Scammers typically start off by sending you a fake check in the mail, but because they’ve sent you “too much” money, they reach out instructing you to deposit the full check into your bank account and send the overpaid portion back to them via check or wire transfer.
Some companies will also legitimately charge you for a purchase but will continue charging you each month because your purchase signed you up for some obscure product or service that requires monthly billing.
Scammers pose as a real charity (or one that sounds real) and call, mail or email asking that you help with some recent tragedy. Instead of making a donation pledge right then and there, it’s smart to tell them you’ll contact them through the organization’s official website or phone number noted there.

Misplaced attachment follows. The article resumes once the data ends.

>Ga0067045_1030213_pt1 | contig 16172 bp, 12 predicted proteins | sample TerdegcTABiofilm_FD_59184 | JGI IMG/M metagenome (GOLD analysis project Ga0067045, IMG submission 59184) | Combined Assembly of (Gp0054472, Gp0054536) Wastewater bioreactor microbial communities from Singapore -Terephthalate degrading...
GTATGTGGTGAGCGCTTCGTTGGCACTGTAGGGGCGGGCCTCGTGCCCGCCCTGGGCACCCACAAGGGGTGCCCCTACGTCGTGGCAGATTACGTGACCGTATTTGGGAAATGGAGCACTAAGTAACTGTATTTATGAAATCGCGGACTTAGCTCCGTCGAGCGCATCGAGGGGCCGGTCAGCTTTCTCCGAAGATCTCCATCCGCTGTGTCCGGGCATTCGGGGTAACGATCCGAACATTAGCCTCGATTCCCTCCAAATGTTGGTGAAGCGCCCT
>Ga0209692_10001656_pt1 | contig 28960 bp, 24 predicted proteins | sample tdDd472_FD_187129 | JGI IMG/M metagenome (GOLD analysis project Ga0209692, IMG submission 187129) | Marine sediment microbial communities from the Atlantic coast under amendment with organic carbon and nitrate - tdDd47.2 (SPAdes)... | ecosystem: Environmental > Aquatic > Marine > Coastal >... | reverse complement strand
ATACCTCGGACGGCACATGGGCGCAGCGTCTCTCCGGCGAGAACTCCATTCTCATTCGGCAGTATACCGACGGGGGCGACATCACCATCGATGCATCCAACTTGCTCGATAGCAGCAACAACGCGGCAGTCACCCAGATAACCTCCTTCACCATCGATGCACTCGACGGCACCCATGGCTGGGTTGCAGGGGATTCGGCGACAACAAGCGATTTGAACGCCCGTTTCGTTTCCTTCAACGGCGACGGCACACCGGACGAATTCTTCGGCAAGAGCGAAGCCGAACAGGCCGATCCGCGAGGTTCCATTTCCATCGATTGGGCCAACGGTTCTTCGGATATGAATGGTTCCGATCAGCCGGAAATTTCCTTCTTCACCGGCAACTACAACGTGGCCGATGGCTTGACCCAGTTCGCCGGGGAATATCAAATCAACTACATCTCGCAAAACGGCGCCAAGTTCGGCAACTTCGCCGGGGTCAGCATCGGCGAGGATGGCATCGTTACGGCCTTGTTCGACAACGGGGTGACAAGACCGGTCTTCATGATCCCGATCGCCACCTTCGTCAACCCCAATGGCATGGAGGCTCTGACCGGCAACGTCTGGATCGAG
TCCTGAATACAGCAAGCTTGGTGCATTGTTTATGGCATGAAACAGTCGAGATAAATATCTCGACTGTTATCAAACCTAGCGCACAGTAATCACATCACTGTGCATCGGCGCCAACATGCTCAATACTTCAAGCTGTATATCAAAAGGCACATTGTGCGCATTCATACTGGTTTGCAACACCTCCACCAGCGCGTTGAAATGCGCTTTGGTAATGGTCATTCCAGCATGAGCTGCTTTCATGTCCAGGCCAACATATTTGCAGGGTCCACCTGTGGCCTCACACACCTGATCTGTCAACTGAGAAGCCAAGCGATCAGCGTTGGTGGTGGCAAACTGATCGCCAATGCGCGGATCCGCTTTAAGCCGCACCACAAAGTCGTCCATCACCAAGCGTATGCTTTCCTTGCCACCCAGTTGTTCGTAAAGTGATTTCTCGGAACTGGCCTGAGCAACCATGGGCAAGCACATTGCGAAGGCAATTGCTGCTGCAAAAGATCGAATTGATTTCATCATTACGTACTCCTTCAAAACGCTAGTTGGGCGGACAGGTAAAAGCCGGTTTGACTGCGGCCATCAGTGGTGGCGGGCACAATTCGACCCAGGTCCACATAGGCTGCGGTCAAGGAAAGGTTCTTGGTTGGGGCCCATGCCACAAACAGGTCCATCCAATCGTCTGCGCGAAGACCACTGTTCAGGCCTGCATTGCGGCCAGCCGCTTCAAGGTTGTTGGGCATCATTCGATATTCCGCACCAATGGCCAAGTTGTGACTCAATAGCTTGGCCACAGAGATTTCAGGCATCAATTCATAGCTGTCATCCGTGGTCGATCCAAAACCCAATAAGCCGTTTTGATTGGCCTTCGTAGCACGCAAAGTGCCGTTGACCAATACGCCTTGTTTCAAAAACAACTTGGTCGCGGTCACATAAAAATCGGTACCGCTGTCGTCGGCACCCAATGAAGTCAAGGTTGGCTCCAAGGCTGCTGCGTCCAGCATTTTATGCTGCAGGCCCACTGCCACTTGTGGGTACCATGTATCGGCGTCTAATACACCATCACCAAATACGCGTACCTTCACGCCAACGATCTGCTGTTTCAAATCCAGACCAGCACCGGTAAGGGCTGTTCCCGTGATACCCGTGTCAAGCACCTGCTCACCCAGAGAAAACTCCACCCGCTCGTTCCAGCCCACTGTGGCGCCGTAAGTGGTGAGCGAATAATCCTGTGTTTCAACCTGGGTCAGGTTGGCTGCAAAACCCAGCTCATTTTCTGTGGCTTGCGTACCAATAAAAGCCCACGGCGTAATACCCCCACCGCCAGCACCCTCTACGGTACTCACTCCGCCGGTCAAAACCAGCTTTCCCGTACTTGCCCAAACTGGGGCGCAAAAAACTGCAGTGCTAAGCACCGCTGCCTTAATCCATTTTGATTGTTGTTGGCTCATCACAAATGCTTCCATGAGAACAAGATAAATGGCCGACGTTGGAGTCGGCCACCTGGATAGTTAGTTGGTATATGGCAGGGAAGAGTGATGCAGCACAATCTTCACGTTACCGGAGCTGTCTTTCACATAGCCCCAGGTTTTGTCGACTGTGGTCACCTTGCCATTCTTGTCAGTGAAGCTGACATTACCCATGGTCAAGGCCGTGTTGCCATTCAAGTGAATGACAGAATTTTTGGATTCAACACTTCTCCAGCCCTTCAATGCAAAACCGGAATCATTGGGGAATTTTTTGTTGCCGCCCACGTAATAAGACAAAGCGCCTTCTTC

Also popular around the holidays are “grandparent scams” where scammers call older adults pretending to be a grandchild or other relative. They claim they are in trouble and need help, often asking that you wire them money or send them a gift card so they’ll have the cash they need.
A cross between charity and grandparent scams, imposter scams typically work something like this: A caller tries to persuade you to give money to their organization or government agency (think police and firefighter funds).
Dealing with legitimate debt collectors can already be stressful, but there are guidelines they must adhere to which can make identifying a scammer easier. An overly aggressive “debt collector” may be a scammer in disguise.
Some companies may offer to help you find and recover unclaimed money for a percentage of the found funds. Paying these fees is pointless, since you can search for unclaimed property and reclaim it for free (or perhaps for a small processing fee) on official databases.